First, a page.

GodReflection: Is Grace Still Amazing?
At the risk you or I might reopen an old wound, think of a time when you received a major hurt or offense. Maybe it was from a friend or a family member. They may or may not been aware of their action.
All the same the pain was acute and would not go away.
As a Jesus follower I must consider the calls of his request to forgive and his vivid example—both call out to me.
To complicate matters further perhaps the offender asks for forgiveness—which always demands a response. And, to muddy the water even more, from within I may question the lack of a fully committed heart on both sides. I may voice a thank you, yet the damage remains. The hurt is alive and well.
How can I begin to solve this dilemma that rattles in my soul?
In more reflective moments I must contemplate the back story of Jesus’ walk on earth as fully God and fully man. The four gospels describe a man who is a conduit of God’s love and forgiveness. Each person he meets is assured the love and forgiveness they seek. He always addresses the deepest need of every individual he encounters.
Repeatedly, in word and deed Jesus stresses two biggies; growth in love toward God AND to learn to treat everyone in the same way I want to be treated—WITH the same sacrificial love Holy God always treats me.
In this light Jesus teaches his listeners—and more specifically Peter—a lesson I must comprehend, or I never will learn to give grace to others. But, before Jesus lesson, I need to make one other observation.
I must return to where I began. Our deepest hurts come from those we love and trust. For me, that often equates to people who make up the body of Christ. For you, your deepest hurts may come from family or from those on the outside of the church. Only rarely is that my experience.
Back to the question Peter asked Jesus in Matthew chapter eighteen. Then Peter came and said to him, “Lord, if another member of the church sins against me, how often should I forgive? As many as seven times?”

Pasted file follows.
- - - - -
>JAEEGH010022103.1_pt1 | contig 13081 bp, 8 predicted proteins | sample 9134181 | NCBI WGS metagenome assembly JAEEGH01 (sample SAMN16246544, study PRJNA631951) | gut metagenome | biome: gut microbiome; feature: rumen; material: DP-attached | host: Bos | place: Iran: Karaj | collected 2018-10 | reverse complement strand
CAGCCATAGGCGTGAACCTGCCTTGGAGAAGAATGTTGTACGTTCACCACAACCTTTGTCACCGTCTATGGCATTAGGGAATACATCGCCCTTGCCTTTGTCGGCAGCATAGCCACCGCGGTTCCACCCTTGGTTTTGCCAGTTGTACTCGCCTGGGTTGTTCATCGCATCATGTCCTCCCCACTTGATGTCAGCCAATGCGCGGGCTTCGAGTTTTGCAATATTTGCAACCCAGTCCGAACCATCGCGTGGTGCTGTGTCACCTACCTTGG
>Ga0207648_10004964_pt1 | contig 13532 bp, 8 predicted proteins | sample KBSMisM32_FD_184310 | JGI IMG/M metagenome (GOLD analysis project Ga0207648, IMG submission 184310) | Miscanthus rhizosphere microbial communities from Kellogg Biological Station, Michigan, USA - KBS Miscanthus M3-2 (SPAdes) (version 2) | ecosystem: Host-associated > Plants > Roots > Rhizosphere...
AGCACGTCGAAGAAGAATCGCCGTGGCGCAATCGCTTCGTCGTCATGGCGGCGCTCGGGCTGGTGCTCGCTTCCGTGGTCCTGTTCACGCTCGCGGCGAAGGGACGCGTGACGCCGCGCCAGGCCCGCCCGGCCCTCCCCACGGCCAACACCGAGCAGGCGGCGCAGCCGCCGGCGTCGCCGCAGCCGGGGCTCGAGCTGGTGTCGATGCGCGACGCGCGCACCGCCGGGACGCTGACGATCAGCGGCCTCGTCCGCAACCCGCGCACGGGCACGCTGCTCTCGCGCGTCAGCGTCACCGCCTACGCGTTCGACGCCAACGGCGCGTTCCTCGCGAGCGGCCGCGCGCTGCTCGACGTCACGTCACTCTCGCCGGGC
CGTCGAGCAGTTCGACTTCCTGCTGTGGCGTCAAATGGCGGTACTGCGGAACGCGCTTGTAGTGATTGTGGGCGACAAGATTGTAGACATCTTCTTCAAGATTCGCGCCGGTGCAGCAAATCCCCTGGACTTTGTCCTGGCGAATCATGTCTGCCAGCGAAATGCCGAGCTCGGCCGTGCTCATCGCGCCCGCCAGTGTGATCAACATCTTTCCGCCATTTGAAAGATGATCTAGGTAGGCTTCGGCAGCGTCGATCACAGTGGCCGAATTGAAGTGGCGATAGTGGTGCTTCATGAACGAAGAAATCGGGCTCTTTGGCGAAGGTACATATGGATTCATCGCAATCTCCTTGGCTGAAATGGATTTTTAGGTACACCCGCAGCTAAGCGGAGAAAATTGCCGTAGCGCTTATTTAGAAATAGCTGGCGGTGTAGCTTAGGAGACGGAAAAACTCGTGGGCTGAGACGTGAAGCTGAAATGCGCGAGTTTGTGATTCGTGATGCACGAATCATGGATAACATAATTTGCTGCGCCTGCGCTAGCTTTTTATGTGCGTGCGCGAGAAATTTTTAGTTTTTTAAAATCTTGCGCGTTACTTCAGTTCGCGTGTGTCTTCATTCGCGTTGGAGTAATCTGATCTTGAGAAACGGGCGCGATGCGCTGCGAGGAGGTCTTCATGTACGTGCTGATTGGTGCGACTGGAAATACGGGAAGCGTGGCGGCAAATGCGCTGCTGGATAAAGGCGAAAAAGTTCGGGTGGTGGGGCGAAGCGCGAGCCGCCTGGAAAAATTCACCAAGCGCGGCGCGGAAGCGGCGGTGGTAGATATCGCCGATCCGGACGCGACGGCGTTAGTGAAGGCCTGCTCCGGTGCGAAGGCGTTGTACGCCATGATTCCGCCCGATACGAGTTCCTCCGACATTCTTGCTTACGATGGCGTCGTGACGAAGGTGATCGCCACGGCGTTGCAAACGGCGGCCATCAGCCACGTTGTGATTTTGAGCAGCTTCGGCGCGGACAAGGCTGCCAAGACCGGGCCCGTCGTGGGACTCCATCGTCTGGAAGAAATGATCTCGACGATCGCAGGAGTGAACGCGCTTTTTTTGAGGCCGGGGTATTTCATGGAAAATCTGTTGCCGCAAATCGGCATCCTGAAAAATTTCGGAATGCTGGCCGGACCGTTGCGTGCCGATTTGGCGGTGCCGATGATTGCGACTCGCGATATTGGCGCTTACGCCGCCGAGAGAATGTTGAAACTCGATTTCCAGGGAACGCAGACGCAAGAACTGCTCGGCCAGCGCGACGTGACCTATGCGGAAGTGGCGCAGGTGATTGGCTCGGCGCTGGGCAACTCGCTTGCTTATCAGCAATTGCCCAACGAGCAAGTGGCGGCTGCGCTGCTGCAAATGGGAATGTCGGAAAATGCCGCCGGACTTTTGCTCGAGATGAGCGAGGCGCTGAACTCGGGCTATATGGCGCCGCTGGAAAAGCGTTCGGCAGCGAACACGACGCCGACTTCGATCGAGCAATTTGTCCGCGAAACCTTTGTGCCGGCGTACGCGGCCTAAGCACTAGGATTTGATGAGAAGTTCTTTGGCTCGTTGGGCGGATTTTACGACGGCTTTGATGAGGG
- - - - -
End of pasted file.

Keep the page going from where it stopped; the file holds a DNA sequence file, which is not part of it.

The scope of Jesus answer is what makes grace so hard to give. It is an answer we do not want to hear. It is beyond our capacity to obey. The counter never ends as forgiveness has no limits.
Jesus said to him, “Not seven times, but I tell you, seventy-seven times.”
The counter never ends as forgiveness has no limit.
Quickly, Jesus moves to illustrate. He tells of a man who stacked up a debt so enormous payment was impossible. To repay was out of reach. The sum was so great it could not be repaid even if he lived multiple lifetimes. In a flash of reality, the one to whom the money was owed compassionately marked the debt “Paid in Full.”
Now, with a clean slate the debt-less man goes to a person who owes him only a few coins. Without pity he proceeds to have the helpless one thrown in jail until he gets repayment of the insignificant amount of money.
Why is that lesson so hard to see and to accept?
Many of us give ourselves the benefit of the doubt. Although it should be apparent, it may be difficult to imagine the enormity of my debt Jesus marked “Paid in Full.” The reality is the same. My lifetime sin list has no end.
I find comfort In Jesus knowledge of my humanity. I think he knows my struggle. I mentioned above that forgiveness is beyond my capacity to obey. My ability to give grace through forgiveness can only be powered by the Holy Spirit. The more I allow the spirit of Jesus to control my life the more enabled I am to give grace to others.
I need the “Seventy-Seven Times” to experience any kind of success. In those rare times when I am hurt and the pain will not go away, I must forgive that one—and perhaps only—offense time and again. I forgave it yesterday but as the offense creeps back into my mind today I must forgive again. It has sometimes taken the whole seventy-seven and even more.
What do you think? Do you find grace hard to give? Do you sometimes find the gift of grace to be a process? Does, “Seventy-Seven Times” help you offer the gift of grace?
Dr. Gary J. Sorrells
A GodReflection on Why Is Grace So Hard to Give?